SCOTUS ruling sends excitement to local parents of special needs children

SCOTUS ruling sends excitement to local parents of special needs children

CHARLESTON, SC (WCSC) - Students with disabilities could soon see some changes in their education for the better.

A unanimous Supreme Court ruling Wednesday will set higher standards in the school system for these students.

"I'm shocked and elated by this ruling," said Gillian Kohn, of West Ashley. "Our children should be pushed and encouraged to strive for the maximum versus the minimum."

Right now the standard for students with disabilities is to achieve just more than the minimum, or "merely more than de minimis".

SCOTUS' ruling now changes the standard to "appropriately ambitious" in light of the circumstances, and that "every child should have the chance to meeting challenging objectives."

"We think it's going to bring a lot of awareness for our students," said PACE Charter School Principal Elaine Fort. "There's only so much out there, so many places and advocates for kids with disabilities."

"It also gives us parents a lot more backbone and more legitimacy in fighting things we think are unfair or that aren't appropriate for our child," Kohn said.

Kohn said her 7-year-old son has been through several challenges in the public-school system since his autism diagnosis.

"I felt at that time a teacher that he had really dropped the ball on him, and not really pushing him outside of his comfort level, which he was totally capable of being pushed." she said.

Data from the State Department of Education shows 92,344 students with disabilities enrolled in public schools.

Lowcountry School Districts provided these numbers for Individualized Education Program (IEP) students:

Berkeley County School District: 4,179

Charleston County School District: 4,799

Dorchester District 2: Approximately 3,000

Requests for Colleton County School District, Dorchester District 4, Georgetown County School District, and Williamsburg County School District were not immediately returned.

"I only see the numbers increasing rapidly," Kohn said. "For me, if we're behind the bar in regards to educating our teachers and saying our child must stay in this certain classroom... I think that will come back to bite us."

Under the new standard, Kohn would like to see Medicaid and the public-school system come together and offer luxuries like therapists inside the classroom. PACE Charter School has that opportunity.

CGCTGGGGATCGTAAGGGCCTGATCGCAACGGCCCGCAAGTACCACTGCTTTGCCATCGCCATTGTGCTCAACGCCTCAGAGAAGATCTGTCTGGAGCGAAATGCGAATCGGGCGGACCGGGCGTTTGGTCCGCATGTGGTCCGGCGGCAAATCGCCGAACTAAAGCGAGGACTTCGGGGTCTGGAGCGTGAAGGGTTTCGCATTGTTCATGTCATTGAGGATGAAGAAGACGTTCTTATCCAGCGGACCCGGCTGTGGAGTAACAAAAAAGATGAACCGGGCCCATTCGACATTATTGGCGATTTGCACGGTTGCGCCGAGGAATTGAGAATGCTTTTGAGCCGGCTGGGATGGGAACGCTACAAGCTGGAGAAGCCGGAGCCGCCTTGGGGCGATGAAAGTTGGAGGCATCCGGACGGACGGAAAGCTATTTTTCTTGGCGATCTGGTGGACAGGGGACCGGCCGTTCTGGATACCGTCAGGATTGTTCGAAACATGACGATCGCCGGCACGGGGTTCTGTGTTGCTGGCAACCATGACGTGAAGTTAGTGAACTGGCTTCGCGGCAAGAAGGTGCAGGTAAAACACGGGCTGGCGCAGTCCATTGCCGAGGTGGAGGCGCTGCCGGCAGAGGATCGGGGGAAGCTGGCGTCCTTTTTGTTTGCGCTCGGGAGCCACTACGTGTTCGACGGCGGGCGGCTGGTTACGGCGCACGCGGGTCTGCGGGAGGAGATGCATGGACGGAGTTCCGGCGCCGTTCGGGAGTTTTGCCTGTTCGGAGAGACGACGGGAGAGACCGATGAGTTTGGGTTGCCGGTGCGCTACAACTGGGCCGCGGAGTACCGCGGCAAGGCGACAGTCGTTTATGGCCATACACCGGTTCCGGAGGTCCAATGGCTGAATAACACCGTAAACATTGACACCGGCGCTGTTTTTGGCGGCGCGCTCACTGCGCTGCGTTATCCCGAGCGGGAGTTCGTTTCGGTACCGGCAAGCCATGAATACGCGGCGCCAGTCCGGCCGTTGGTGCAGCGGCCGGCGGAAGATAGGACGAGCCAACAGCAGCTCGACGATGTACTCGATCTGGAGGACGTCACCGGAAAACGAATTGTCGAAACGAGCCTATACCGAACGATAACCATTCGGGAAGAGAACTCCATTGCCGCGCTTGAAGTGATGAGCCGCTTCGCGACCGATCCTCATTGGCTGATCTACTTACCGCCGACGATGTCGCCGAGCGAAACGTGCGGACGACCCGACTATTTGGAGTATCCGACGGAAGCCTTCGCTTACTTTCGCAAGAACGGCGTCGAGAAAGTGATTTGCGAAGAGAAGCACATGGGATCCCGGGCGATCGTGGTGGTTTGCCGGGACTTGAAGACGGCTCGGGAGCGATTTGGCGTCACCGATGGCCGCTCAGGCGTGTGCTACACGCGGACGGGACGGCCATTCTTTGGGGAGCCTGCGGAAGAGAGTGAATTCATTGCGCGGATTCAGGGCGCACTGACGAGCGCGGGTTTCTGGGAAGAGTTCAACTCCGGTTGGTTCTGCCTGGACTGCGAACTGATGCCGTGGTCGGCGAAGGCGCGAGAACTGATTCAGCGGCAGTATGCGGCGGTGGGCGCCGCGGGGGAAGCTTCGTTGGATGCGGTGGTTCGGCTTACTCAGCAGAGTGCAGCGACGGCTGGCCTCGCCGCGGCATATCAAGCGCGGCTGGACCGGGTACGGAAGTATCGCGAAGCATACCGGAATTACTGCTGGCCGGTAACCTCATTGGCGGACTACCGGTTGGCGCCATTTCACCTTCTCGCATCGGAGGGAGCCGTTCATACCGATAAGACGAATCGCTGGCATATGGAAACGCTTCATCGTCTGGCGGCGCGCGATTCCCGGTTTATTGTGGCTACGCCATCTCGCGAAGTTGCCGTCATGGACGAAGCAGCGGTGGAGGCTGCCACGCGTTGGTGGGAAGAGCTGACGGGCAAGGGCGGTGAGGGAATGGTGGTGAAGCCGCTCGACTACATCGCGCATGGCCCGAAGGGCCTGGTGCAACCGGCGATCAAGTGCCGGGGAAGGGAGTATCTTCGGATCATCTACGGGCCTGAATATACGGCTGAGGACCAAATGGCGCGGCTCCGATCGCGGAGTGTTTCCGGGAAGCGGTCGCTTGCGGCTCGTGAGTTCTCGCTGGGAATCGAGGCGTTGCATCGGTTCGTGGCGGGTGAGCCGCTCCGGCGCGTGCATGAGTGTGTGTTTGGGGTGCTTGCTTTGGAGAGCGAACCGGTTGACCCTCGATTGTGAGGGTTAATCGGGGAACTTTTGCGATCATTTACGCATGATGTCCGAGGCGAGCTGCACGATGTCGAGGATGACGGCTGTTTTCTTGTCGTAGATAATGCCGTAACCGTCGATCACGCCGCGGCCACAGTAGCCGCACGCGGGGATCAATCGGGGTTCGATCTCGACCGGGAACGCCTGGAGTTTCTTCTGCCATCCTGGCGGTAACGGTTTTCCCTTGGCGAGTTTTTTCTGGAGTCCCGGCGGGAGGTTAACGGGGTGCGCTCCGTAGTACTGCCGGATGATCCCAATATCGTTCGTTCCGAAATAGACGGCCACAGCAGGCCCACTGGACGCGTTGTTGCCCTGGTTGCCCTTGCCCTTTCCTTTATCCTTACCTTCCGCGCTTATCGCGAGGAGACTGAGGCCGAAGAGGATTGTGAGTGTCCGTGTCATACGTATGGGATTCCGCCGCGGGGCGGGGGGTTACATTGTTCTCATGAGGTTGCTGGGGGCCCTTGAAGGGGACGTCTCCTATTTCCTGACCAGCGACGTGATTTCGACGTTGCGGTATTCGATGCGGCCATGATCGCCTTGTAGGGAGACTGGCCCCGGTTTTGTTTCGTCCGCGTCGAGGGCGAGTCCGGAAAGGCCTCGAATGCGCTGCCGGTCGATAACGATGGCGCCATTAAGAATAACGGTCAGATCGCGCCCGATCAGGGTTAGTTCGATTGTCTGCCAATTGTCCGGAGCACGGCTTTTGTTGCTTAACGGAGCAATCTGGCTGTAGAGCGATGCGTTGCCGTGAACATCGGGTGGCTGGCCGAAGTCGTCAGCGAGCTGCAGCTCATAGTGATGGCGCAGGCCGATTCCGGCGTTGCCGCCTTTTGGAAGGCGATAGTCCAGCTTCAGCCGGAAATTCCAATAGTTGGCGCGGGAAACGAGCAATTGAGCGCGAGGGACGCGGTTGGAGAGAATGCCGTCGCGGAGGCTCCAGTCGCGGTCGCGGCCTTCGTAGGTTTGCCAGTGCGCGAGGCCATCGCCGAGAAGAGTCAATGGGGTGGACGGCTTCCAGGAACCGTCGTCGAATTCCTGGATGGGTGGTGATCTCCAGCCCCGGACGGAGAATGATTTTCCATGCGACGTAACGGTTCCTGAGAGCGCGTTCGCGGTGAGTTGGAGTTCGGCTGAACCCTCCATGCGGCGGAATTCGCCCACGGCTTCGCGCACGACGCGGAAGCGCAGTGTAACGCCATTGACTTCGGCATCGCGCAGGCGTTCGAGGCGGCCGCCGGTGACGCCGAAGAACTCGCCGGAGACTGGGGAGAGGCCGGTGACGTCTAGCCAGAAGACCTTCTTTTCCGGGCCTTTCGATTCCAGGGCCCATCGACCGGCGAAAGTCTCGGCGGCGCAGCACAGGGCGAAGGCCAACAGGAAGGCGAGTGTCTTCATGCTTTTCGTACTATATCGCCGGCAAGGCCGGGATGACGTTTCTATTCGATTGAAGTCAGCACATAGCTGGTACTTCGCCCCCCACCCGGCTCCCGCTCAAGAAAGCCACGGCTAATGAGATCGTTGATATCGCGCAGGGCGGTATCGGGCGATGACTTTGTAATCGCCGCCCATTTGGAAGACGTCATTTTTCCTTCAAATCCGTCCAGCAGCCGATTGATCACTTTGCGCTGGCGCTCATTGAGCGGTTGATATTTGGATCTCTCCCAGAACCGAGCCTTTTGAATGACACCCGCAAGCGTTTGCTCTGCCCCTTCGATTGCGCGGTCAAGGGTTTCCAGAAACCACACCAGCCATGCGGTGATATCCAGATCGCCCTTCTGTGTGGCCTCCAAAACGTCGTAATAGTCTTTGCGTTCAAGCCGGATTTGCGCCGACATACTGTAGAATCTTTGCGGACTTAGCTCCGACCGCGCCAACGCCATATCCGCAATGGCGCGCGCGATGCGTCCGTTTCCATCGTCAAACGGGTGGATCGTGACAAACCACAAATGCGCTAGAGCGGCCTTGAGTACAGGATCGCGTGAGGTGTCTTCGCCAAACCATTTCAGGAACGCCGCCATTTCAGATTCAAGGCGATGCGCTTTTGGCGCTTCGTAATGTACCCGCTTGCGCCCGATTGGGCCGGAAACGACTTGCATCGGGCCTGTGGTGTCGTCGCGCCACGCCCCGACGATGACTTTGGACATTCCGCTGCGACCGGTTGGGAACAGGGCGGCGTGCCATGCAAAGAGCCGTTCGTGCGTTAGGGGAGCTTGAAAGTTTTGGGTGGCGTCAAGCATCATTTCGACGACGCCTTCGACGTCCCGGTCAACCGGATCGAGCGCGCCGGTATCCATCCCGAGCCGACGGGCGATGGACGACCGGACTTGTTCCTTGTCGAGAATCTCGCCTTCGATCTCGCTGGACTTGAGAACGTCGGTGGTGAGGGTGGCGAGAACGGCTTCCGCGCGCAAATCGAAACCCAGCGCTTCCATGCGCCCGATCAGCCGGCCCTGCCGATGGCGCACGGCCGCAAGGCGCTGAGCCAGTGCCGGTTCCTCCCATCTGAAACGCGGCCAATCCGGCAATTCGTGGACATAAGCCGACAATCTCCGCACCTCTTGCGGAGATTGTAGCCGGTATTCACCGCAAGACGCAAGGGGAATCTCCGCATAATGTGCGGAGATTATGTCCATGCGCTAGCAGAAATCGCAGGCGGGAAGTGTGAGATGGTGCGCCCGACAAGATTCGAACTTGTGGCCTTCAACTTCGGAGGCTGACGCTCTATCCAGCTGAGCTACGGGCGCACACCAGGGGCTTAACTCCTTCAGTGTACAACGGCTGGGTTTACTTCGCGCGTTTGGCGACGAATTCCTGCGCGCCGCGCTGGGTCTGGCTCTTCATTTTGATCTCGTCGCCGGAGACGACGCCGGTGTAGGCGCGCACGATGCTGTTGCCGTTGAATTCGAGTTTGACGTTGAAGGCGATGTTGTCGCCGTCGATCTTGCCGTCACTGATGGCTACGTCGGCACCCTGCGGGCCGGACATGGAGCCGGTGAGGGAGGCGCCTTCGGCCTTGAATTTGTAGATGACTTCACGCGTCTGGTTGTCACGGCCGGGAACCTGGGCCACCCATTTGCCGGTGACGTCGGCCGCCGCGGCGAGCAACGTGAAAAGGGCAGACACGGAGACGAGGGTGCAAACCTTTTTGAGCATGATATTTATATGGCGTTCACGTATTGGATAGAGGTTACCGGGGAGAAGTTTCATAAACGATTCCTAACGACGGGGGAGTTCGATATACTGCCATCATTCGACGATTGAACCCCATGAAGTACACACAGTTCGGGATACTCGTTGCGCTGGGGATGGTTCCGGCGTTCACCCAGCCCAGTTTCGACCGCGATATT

"It makes all the difference in the world for these students," Fort said. "They're helping the teachers get to those educational materials and skills they deserve to have access to."

PACE (Pattison's Academy) is a school geared towards students with multiple disabilities.

"Our teachers and teacher's assistants are taught to utilize all of the things that the therapists know," Fort said. "I think the constant collaboration is what makes all the difference for these kids."

"I'd like to be able to see them do that at school so that when they do come home, they get to be children," Kohn said. "They get to experience the world in a playful way and have play dates and things like that."

Kohn said her son goes to therapy several times a week after school to help with his disability.

"It's pretty demanding," she said.

Kohn added over the years she has become more at ease with her son's progress in the public-school system, but there were times when things were rough.

"When you have to fight day to day to day, just to have the simple basics met, it's very challenging and frustrating for the dynamic of any family," she said.

She recalls an Individualized Education Program (IEP) meeting with school officials which raised numerous concerns about her son.

The IEP is a written document developed for each public-school child who is eligible for special education. It falls under the Individuals with Disabilities Act (IDEA), which requires certain information to be included in the IEP, but doesn't specify how the IEP should look, because states and local school systems may include additional information.

"I was disappointed when there was mentioned of my son not completing high school, that he would get a certificate," Kohn said. "I think the more specific you can be with a child… really all children, the more likely they'll develop and really blossom and do great things. I want to set my child up for huge success."

"I think you have to take a step back and ask what is best for these kids," Fort said. "Where are we going to get them to? I think the models we're using [at PACE] are working, and so those are the areas that can get the funding."

A spokesman for the SC Department of Education said leaders are still figuring out what, if any, kind of implications the SCOTUS' ruling could have in the state.

The Berkeley County School District provided the following statement:

"Berkeley County School District has always been committed to ensuring that our students with disabilities are making meaningful gains through specially designed instruction to meet a child's unique needs through an individualized education program. The court's decision is aligned with the district's vision to empower all students for success."

Other Lowcountry school district either declined to comment since the ruling is still brand new, or messages were not immediately returned.

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